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These stories were published in U.S. 1 Newspaper on November 4, 1998. All rights reserved.
Telecommunications Firms in Princeton
Some of the hottest buzzwords in the telecommunications industry concern converging networks and voice-over IP (Internet Protocol), says Karen Varnas, a vice president at Lucent Technologies in Basking Ridge. "Converging networks," says Varnas, "are all about bringing customers' voice and data networks together. Voice over IP enables you to send your voice track over the same Internet networks as you send your data track. The benefit that companies see is a savings in network costs."
Varnas will speak about the technologies being developed in Holmdel and Murray Hill at the BPU Telecommunications Conference on November 6 in Iselin. (See accompanying story.) Call 973-648-6153 for information.
Varnas views technology as an enabler. "When you really look at technology, and why it is growing and why it is advancing so much, it's because it brings value into business, it helps businesses operate more effectively," Varnas says. "Multimedia messaging -- voice messaging, fax messaging and E-mail -- today can all be integrated together. It's possible today to get all of those messages from one source. It's also possible for multi-location and multinational companies to have all of their messaging systems networked together."
Such messaging, says Varnas, is a much more productive way to communicate than placing a phone call company-wide, because the communication tends to be crisper, faster and more accessible. Messaging across locations -- where you can get your voice mail, E-mail, and fax from one mailbox -- can also significantly improve white collar productivity, speed up decisions, improve your ability to be responsive to customers, and boost employee morale. Says Varnas, "It has a whole host of benefits to keep driving the business."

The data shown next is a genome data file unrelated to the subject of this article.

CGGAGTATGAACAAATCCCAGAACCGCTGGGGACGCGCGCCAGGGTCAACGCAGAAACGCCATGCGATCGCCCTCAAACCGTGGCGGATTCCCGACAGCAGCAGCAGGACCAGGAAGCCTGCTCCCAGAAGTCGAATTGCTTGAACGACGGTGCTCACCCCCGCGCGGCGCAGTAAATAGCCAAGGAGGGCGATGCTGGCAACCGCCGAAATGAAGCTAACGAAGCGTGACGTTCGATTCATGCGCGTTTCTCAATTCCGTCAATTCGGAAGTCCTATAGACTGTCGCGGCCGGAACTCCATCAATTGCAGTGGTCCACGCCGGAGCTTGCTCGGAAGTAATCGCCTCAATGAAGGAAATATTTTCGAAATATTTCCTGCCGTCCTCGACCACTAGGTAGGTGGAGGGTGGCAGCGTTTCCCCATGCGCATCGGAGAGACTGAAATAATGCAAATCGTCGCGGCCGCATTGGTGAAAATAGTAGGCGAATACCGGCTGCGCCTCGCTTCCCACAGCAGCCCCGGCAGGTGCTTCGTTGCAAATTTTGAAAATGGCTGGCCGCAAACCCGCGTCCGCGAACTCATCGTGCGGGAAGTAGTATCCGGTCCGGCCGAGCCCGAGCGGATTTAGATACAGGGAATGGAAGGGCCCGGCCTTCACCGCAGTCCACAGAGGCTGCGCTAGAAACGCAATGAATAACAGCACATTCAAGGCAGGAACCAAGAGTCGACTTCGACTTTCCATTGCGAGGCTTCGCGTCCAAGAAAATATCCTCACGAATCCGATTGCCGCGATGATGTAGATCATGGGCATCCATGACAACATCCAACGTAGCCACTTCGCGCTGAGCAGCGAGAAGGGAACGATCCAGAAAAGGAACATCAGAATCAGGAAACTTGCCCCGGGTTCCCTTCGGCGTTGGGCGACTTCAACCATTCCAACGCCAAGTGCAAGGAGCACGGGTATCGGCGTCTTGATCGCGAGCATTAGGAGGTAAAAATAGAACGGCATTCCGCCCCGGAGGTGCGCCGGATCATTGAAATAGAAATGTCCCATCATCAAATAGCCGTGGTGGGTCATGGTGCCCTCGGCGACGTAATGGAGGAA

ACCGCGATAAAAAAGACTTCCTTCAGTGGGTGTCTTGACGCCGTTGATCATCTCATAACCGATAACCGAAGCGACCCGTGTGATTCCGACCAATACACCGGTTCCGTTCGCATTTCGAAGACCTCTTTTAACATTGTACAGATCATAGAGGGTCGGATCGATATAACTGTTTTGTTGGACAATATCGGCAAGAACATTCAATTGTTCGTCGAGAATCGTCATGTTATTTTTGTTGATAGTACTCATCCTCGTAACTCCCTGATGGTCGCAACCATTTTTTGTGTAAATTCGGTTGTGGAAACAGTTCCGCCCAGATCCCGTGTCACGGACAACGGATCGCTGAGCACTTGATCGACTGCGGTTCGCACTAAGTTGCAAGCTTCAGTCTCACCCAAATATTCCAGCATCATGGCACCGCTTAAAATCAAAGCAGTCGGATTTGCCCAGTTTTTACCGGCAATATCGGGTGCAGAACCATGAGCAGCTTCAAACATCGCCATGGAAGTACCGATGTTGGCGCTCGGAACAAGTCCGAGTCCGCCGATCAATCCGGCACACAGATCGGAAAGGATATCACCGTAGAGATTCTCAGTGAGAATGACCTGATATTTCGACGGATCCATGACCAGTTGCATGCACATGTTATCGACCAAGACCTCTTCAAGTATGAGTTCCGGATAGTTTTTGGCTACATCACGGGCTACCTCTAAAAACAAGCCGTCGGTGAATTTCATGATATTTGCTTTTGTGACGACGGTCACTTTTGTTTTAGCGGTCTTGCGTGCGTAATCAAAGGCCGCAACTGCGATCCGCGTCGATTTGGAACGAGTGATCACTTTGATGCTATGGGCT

Networked multimedia messaging also saves money, she says. "A huge benefit of having a network of messaging systems tied together is tremendous savings in the cost of phone calls. A message network has the ability to `hop on' existing phone and computer networks. You can document cost savings that will come out of this, but the business impact I like to talk about is how it helps business operate more effectively."
As an example, Varnas cites customer service. "As technologies become more advanced, businesses can provide a significantly higher level of customer service, be more responsive to their customers, and hopefully the impact on businesses is they either grow revenues or they retain existing customers. It drives their customer loyalty up. It helps them reach their objectives, in growing revenue, reducing cost, adding customers, and creating higher levels of customer satisfaction."
"Great advances in technology are happening everyday," says Varnas, "and the growth of the power of technology is there, but what really makes it meaningful is how it is going to be applied to business and how it's going to bring benefit and value to business."
-- Jeff Lippincott
While AT&T works on new technology for broadband pipes to the home and squabbles with Bell Atlantic over landline deregulation, RCN -- the Carnegie Center-based telecommunications company -- is moving ahead on both fronts. In Boston, Manhattan, Washington D.C. and soon in California, it is selling local phone, long distance phone, cable, and Internet services over its own broadband fiber optic networks.
RCN has bypassed the deregulation squabbles because it lays its own fiberoptic networks, and because it is perhaps the only firm to sell fiberoptic connections to residential customers. "The main thing is we have our own network," says Jim Maiella, spokesman for RCN.